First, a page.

Brandon Steets and Jared Ervin Coauthored a Paper on Pathogens in Urban Stormwater Systems in the Journal of Sustainable Water in the Built Environment
Brandon Steets, P.E., and Jared Ervin, Ph.D., (California) coauthored a paper entitled "Pathogens in Urban Stormwater Systems: Where Are We Now?" published in the February 2022 issue of the Journal of Sustainable Water in the Built Environment.
Jane Clary, Wright Water Engineers, was the lead author, and Chris Olsen, Ph.D., P.E., M.ASCE, Wright Water Engineers, was an additional coauthor.
Brandon Steets is a Senior Principal Engineer based in California with more than 20 years of experience in National Pollutant Discharge Elimination System (NPDES) and Total Maximum Daily Load (TMDL) regulations, water quality modeling and monitoring, pollutant source investigation, and stormwater best management practices planning and design. He is a subject matter expert on bacteria/pathogen issues, advancing the state of the practice by serving as a member of California State Water Resources Control Board Clean Beaches Task Force, leading studies, and publishing articles and developing guidance documents.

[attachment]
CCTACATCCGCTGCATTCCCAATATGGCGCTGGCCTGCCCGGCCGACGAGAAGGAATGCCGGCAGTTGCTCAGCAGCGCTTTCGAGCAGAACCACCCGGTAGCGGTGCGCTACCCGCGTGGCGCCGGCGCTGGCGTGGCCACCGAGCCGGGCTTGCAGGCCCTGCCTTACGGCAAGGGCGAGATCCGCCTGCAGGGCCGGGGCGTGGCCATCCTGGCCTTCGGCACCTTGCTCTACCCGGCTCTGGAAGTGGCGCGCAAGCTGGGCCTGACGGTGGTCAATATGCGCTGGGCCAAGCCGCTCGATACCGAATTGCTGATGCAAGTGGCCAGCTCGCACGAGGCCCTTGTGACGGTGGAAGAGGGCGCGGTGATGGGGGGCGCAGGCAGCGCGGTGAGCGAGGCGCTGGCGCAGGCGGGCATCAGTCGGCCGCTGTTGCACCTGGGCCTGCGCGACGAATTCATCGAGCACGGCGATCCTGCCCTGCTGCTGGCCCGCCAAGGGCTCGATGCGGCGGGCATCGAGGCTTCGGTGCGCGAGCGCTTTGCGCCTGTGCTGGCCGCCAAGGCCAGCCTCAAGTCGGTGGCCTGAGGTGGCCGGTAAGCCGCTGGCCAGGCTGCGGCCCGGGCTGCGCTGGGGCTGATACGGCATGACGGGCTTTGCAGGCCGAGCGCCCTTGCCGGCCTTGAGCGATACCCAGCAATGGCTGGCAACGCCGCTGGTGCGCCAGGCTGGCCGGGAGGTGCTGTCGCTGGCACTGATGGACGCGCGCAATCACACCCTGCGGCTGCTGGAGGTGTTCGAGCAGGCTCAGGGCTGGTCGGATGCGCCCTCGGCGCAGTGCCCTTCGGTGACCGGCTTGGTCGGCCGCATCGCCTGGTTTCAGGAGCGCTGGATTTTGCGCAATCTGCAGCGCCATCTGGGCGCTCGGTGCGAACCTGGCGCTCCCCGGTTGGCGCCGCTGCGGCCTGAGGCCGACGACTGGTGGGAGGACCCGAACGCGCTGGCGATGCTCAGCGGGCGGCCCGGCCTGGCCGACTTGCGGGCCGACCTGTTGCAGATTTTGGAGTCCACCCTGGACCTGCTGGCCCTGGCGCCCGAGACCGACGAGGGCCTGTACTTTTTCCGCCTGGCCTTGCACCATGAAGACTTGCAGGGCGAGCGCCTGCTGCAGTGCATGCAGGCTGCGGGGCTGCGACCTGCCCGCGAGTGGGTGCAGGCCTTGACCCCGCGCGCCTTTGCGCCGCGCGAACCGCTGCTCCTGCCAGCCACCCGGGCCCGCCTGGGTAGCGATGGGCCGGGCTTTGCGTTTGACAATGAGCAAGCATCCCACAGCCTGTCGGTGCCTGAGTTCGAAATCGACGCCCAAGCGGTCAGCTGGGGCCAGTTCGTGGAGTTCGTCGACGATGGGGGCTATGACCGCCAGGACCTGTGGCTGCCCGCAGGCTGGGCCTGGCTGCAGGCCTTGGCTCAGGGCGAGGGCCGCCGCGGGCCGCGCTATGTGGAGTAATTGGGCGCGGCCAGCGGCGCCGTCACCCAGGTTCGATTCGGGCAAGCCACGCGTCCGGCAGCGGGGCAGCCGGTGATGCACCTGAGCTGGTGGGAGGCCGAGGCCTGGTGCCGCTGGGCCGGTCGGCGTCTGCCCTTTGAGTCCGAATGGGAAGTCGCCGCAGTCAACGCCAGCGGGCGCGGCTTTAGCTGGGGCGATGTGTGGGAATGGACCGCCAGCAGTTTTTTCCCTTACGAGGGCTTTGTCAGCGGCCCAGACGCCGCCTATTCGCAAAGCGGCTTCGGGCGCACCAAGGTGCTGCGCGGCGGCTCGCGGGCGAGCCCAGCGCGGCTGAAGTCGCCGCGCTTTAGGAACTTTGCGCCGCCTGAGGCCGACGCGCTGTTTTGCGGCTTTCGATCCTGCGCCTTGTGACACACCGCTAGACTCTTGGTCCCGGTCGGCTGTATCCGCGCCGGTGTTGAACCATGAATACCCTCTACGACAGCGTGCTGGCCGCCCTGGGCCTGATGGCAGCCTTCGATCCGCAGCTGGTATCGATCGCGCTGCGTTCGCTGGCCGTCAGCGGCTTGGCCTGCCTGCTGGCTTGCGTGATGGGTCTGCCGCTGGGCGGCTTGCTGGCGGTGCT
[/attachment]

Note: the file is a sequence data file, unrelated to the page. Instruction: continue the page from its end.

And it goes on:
Jared Ervin is a Senior Professional based in California with more than 16 years of experience focused on pollutant source tracking, surface and groundwater quality, advanced forensic tools, and environmental microbiology. Jared is currently leading multiple water quality and pollutant source tracking investigations in California and across the country, and has extensive experience designing studies; managing sampling and laboratory analyses; and interpreting data to produce conclusive and scientifically defensible results and recommendations that lead to implementable actions to improve water quality and comply with permits.
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Pathogens, based on elevated fecal indicator bacteria, continue to be the most common cause of waterbody impairments nationally, with over 10,000 impairments, suggesting that bacteria TMDLs will continue to be developed and implemented nationwide. This forum paper revisits the list of eight applied research and policy needs identified in Pathogens in Urban Stormwater Systems and briefly assesses progress and ongoing research needs in several of these areas, notably SCM performance and advances in microbial source tracking.
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